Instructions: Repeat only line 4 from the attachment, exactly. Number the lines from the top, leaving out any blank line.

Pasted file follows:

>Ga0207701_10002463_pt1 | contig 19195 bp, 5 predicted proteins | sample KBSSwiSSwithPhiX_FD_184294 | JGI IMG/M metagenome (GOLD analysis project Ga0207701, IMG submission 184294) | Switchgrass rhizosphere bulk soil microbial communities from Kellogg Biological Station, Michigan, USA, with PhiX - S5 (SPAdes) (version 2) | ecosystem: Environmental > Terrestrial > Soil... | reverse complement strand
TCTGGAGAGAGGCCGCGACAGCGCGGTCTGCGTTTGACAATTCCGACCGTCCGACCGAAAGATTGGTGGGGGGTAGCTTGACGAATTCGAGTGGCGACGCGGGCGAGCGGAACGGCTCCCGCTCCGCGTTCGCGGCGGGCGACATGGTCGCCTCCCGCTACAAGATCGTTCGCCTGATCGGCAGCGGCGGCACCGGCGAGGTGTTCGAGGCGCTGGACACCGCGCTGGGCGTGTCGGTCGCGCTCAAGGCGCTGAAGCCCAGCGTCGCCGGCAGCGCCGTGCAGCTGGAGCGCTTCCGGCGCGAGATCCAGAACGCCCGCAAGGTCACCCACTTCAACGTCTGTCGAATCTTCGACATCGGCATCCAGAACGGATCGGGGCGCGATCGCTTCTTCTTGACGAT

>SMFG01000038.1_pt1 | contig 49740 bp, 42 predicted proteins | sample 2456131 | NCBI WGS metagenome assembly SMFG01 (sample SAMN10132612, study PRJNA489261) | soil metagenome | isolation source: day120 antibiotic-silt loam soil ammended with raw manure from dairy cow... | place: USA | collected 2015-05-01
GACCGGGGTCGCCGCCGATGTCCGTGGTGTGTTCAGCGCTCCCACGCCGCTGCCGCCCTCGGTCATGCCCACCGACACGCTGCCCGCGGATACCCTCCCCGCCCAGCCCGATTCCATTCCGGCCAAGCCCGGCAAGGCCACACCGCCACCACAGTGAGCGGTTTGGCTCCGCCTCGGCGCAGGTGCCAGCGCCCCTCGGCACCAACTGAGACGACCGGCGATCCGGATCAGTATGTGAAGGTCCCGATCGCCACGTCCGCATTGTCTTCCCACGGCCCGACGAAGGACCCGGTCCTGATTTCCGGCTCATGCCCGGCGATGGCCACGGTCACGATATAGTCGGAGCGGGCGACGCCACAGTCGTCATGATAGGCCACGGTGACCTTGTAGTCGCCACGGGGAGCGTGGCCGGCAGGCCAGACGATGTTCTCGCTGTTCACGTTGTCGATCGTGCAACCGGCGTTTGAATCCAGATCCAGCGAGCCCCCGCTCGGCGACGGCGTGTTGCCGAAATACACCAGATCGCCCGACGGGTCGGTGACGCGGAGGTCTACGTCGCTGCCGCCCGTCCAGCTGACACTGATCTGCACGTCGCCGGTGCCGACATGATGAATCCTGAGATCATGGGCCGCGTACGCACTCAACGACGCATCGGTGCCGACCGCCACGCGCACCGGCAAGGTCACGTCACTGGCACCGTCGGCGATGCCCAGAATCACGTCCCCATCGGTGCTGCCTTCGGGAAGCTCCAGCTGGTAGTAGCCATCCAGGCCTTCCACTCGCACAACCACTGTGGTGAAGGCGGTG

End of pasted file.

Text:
GACCGGGGTCGCCGCCGATGTCCGTGGTGTGTTCAGCGCTCCCACGCCGCTGCCGCCCTCGGTCATGCCCACCGACACGCTGCCCGCGGATACCCTCCCCGCCCAGCCCGATTCCATTCCGGCCAAGCCCGGCAAGGCCACACCGCCACCACAGTGAGCGGTTTGGCTCCGCCTCGGCGCAGGTGCCAGCGCCCCTCGGCACCAACTGAGACGACCGGCGATCCGGATCAGTATGTGAAGGTCCCGATCGCCACGTCCGCATTGTCTTCCCACGGCCCGACGAAGGACCCGGTCCTGATTTCCGGCTCATGCCCGGCGATGGCCACGGTCACGATATAGTCGGAGCGGGCGACGCCACAGTCGTCATGATAGGCCACGGTGACCTTGTAGTCGCCACGGGGAGCGTGGCCGGCAGGCCAGACGATGTTCTCGCTGTTCACGTTGTCGATCGTGCAACCGGCGTTTGAATCCAGATCCAGCGAGCCCCCGCTCGGCGACGGCGTGTTGCCGAAATACACCAGATCGCCCGACGGGTCGGTGACGCGGAGGTCTACGTCGCTGCCGCCCGTCCAGCTGACACTGATCTGCACGTCGCCGGTGCCGACATGATGAATCCTGAGATCATGGGCCGCGTACGCACTCAACGACGCATCGGTGCCGACCGCCACGCGCACCGGCAAGGTCACGTCACTGGCACCGTCGGCGATGCCCAGAATCACGTCCCCATCGGTGCTGCCTTCGGGAAGCTCCAGCTGGTAGTAGCCATCCAGGCCTTCCACTCGCACAACCACTGTGGTGAAGGCGGTG